chessiekat

A picture of a sleeping kitty cat might not lure you into booking your next trip between New York and Chicago on a particular railroad, but it was a simpler time back in the 1930s. A couple of decades later, a sexy girl in a bikini might have been the ad attraction, now a multi-racial, multi-generational family laughing around a kitchen table together. But back then, people loved the ad and passenger numbers increased on the C&O after it was used. So popular was it they even published a calendar using the kitty the next year and sold thousands. Take that, Sports Illustrated models!

The mascot, or mas-cat, needed a name so they chose “Chessie”. After all, the “C” in C&O stood for Chesepeake, as in the bay. The O was Ohio, by the way. They ran more ads and, rather like some of our modern corporate spokespeople have (think Flo for Progressive) Chessie took on a life of her own. In time, she grew up, met a tomcat (“Peake”) and had her own kittens, “Nip” and “Tuck.” When WWII came up, Peake went off to war and Chessie stayed home selling War Bonds for the lads overseas. And cats overseas, as it were.

chessiewar

The cats remained popular mascots for years, but eventually passenger trains began to lose their lustre, and eventually were all taken over by one entity, Amtrak. C&O and the likes concentrated exclusively on freight traffic, which required less advertising in mainstream magazines. Chessie was more or less retired. Until the C&O and B&O, with their similar paint schemes and often parallel rail lines decided to merge. They formed the Chessie System railroad, and needing a new corporate image, they resurrected Chessie the cat, but only in the sillohuette superimposed on the large “C”.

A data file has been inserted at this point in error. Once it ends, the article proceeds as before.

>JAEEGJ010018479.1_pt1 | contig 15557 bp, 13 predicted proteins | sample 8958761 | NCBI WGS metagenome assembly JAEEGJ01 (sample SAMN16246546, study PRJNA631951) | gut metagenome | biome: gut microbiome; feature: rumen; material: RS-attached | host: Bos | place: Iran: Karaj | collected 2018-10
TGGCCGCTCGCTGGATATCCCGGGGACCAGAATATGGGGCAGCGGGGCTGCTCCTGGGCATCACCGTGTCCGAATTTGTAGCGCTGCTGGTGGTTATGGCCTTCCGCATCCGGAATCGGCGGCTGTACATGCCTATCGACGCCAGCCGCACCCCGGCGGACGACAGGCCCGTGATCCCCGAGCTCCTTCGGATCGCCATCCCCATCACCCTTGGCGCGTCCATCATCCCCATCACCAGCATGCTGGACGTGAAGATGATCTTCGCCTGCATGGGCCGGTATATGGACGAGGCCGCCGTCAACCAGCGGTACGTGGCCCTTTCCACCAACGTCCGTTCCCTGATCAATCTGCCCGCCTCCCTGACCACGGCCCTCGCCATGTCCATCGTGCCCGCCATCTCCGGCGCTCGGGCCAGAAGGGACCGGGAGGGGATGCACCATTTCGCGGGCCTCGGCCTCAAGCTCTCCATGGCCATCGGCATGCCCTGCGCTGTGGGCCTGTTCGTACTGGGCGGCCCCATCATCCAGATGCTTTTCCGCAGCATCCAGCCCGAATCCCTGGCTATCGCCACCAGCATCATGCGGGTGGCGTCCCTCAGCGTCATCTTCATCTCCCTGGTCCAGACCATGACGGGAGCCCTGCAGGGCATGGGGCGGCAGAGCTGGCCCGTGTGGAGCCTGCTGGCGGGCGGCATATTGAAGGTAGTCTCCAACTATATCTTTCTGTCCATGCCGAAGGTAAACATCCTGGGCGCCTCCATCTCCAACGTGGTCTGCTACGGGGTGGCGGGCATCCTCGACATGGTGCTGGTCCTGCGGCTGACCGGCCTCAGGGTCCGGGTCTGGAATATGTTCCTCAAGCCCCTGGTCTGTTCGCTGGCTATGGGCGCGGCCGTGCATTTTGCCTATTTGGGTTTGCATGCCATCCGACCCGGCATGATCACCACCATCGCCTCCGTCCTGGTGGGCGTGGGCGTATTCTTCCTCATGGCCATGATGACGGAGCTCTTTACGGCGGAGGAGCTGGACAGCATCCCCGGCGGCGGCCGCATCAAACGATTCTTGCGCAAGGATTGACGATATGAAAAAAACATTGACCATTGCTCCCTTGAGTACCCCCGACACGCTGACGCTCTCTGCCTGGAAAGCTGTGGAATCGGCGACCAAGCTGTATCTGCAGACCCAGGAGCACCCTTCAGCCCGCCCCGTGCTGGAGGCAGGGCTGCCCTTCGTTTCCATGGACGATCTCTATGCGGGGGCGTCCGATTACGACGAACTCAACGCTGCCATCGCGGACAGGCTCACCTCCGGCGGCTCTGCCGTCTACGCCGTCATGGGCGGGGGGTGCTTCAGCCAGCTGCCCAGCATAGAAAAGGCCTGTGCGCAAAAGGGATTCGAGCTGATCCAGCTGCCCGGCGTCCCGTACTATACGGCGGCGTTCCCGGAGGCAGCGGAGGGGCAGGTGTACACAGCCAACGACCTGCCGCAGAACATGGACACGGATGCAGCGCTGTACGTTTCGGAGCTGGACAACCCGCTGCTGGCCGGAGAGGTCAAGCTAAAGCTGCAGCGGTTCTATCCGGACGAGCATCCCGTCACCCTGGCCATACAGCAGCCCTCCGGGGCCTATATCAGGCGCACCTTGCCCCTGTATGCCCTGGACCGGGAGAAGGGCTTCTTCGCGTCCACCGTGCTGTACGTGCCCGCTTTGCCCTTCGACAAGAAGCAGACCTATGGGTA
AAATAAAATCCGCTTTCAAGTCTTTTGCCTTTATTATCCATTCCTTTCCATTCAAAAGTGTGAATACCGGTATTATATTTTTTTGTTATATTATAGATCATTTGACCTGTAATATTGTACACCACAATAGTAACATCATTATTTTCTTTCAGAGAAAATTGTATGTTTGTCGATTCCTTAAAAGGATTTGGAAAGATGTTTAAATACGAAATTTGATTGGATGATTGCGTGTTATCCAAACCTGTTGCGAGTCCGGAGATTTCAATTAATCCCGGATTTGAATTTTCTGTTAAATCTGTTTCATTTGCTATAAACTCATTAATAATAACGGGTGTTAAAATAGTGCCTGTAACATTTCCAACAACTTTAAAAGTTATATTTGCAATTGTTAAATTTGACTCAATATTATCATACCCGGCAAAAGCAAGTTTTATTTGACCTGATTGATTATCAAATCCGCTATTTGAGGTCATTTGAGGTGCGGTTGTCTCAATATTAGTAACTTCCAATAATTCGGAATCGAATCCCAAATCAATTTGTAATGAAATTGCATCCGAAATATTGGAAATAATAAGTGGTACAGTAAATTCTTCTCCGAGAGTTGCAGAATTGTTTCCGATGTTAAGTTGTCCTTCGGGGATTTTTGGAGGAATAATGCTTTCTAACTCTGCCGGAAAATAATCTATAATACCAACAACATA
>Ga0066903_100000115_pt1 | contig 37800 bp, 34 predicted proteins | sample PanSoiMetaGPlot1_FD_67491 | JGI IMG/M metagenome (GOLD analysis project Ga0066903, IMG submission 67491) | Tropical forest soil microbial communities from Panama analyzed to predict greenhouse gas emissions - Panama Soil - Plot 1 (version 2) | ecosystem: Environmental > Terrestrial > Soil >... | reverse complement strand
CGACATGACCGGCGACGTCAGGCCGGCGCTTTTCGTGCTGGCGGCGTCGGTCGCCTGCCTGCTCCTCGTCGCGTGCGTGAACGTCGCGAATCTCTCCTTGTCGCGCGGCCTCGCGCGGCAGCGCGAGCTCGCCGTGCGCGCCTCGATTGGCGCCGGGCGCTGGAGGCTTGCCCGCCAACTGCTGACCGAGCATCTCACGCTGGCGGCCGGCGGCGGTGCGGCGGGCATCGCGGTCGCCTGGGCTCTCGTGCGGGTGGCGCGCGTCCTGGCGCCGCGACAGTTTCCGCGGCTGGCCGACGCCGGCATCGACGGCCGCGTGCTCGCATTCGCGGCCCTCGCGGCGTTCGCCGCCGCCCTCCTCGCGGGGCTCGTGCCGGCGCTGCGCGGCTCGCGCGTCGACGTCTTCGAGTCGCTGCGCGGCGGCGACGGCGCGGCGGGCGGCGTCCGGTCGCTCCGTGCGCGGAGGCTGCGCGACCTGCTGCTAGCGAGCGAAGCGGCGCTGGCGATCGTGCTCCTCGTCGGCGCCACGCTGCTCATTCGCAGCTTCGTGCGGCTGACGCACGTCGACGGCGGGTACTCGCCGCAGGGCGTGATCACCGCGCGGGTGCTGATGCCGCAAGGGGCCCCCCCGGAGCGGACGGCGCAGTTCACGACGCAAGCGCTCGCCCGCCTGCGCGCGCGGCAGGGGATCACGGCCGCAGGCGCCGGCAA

chessie cab

The rail line was a favorite of photographers, model railroaders and apparently Michael Stipe of R.E.M., but as is the way with large corporations looking for efficiency, by the ’80s, they in turn had merged with another southeastern railroad, the Seaboard Coast Line to form a corporation unimaginatively called “CSX Transportation.” The company retains the Chessie colors but lacks the kitty design although they say officially Chessie the Cat is still their company mascot. However, repainting entire rosters of thousands of engines and boxcars isn’t always a transportation company’s top priority, if you keep your eyes open you might just spot ol’ Chessie rolling by at the level crossing now and then.

So there you have it – a time when a kitten was the “cat’s pyjamas” for a railroad. Not too important, but just an interesting little story of an America of days gone by.

Tiny Moments

I just took out the garbage from the kitchen, a heavy bag that I’m sure didn’t smell too fragrant to anyone else in the house. I couldn’t smell a thing, which is a common reaction I have, being a renowned Male of Exceptionally Poor Sense of Smell. Anyhow, I put on my flip-flops and hauled it out to the plastic bin beside the garage and stood there for a bit before coming back in.